Size and fit

The UGG Cali Sneaker Low is found in men’s sizes. It has a leather upper that provides a sturdy feel, while its low collar allows unrestricted ankle movement. The lace-up front tightens or loosens the fit according to one’s comfort.   

UGG Cali Sneaker Low Style

With its classic appeal, the low-top UGG Cali Sneaker Low goes well with a variety of casual looks. Jeans, ankle pants, chinos, and shorts will match the shoe’s sophisticated flair. Complete the look with a shirt, t-shirt, or sweatshirt, and one would appear laidback yet stylish.

Because of its sports-inspired silhouette, this model would also pair well with athletic attire or athleisure wear. Jogging pants, tracksuits, and more will show off its edgy appearance. With its simple yet timeless appearance, this sneaker offers many styling options, ideal for everyday wear.

Notable Features

A full-grain leather upper lends a classic flair to the UGG Cali Sneaker Low. It also has a suede mudguard that adds another elegant touch, while at the same time making the shoe more durable. Flat cotton laces make up the shoe’s lace-up closure. It has a rounded toe design that coincides with the sneaker’s graceful approach.

This shoe is made with the brand’s characteristic California construction, with carefully stitched details and a barefoot-like feel. Perforated lamb leather makes up the sneaker’s lining, providing ventilation. The insole’s lining is also made up of leather. Completing the timeless appeal is the UGG label, which is found on the tongue.

UGG Cali Sneaker Low History

Australian surfer Brian Smith, along with Doug Jensen, founded UGG in 1978 in Southern California. Smith's Australian roots made him passionate about sheepskin, in particular, the cleats that are known as uggs in his native country. This type of footwear was popular among surfers and was used primarily for warmth. During the company's first season, it sold 28 pairs of the cleats.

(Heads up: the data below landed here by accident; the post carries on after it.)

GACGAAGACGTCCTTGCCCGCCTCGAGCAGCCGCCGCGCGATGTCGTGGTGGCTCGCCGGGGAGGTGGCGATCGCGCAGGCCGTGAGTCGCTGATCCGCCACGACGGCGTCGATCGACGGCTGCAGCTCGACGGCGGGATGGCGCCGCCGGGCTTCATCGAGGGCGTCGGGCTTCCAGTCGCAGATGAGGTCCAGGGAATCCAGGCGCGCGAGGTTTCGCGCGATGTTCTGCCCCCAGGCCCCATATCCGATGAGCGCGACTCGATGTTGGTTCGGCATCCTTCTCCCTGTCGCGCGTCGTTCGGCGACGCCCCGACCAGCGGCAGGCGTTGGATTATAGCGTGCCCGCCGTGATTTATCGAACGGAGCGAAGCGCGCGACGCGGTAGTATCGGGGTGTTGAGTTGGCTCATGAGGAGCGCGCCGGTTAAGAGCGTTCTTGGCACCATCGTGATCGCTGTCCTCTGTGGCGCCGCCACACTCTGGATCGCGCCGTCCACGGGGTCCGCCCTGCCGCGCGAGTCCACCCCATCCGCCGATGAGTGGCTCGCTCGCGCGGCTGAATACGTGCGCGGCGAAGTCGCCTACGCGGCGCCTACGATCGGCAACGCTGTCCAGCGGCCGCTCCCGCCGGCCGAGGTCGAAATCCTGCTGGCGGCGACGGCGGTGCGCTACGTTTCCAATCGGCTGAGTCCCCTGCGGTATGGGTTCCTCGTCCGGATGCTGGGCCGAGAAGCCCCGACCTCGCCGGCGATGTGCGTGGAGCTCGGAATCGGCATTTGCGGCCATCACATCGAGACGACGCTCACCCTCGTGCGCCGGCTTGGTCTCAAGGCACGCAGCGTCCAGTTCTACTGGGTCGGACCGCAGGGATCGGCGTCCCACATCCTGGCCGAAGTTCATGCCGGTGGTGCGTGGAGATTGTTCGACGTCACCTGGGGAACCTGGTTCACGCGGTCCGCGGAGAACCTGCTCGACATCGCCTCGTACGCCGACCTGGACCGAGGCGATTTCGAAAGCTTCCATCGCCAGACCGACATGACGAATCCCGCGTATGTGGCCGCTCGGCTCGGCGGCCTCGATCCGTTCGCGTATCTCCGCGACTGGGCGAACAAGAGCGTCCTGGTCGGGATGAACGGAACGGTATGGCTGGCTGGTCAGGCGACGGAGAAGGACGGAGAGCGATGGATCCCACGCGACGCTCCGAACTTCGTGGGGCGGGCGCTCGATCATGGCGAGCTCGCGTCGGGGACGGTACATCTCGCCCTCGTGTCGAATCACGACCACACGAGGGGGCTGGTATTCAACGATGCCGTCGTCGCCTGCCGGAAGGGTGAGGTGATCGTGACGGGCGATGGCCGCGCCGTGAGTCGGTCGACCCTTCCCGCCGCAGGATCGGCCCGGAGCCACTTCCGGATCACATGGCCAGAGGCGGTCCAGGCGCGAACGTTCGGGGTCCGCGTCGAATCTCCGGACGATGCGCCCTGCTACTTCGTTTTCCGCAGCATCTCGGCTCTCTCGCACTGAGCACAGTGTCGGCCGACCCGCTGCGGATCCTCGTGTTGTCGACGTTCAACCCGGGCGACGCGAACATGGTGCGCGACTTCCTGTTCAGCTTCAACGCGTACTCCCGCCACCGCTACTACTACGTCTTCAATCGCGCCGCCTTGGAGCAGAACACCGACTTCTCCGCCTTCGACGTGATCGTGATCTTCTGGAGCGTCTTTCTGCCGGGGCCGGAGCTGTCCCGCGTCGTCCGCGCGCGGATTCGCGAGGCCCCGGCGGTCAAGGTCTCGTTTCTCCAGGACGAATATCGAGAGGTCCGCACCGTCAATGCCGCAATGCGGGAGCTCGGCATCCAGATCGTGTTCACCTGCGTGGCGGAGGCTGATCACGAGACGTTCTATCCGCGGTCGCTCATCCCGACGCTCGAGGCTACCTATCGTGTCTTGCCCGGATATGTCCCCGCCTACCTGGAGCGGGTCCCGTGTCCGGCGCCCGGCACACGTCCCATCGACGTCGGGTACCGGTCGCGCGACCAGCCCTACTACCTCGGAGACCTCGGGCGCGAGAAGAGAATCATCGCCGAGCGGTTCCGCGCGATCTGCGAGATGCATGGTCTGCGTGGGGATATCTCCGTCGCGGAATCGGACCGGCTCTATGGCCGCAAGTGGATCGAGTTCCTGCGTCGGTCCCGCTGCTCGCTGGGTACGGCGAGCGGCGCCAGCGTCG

International attention came in 1994 when the U.S. Olympic team wore the brand's cleats. A year later, Deckers Brands acquired the business and decided to expand it even more. Today, UGG operates as a division of Deckers. The parent company was also responsible for the emergence of UGG cleats as trendy footwear among well-known people. Deckers promoted UGG as a brand of high fashion, employing celebrities to endorse the shoes.

Jennifer Lopez, Cameron Diaz, Kate Hudson, and many more were seen wearing the brand’s cleats. Ever since then, UGG has been at the forefront of the lifestyle footwear category, moving beyond the eponymous shoes to experiment with many different styles. Its first flagship store was opened in Soho, New York City, with many more shops all over the world. 

The brand is not just highly popular for its UGG cleats, either, as such shoes as the UGG Cali Sneaker Low signals the company’s fashion-forward aspirations. This model is a nod to the 1970s skate culture of California, featuring a premium leather upper with a classic skate shoe silhouette. The retro look is combined with innovative features, elevating the sneaker for today’s modern lifestyle.

Additional Info

  • The outsole is made with Treadlite by UGG technology, which makes it more durable and responsive.
  • Built-In arch support is provided by the shoe's insole, which has the enerG Comfort System. It also has an additional layer of open-cell PU foam, giving the sneaker breathable cushioning that is also moisture-wicking and anti-microbial.

Rankings

How UGG Cali Sneaker Low ranks compared to all other shoes
Top 17% sneakers
All sneakers
Top 16% UGG sneakers
All UGG sneakers
Top 17% low sneakers
All low sneakers

Popularity

The current trend of UGG Cali Sneaker Low.
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Author
Danny McLoughlin
Danny McLoughlin

Danny is a sports nut with a particular interest in football and running. He loves to watch sports as much as he loves to play. Danny was lead researcher on RunRepeat and The PFA’s report into Racial Bias in Football Commentary. His football and running research has been featured in The Guardian, BBC, New York Times and Washington Post.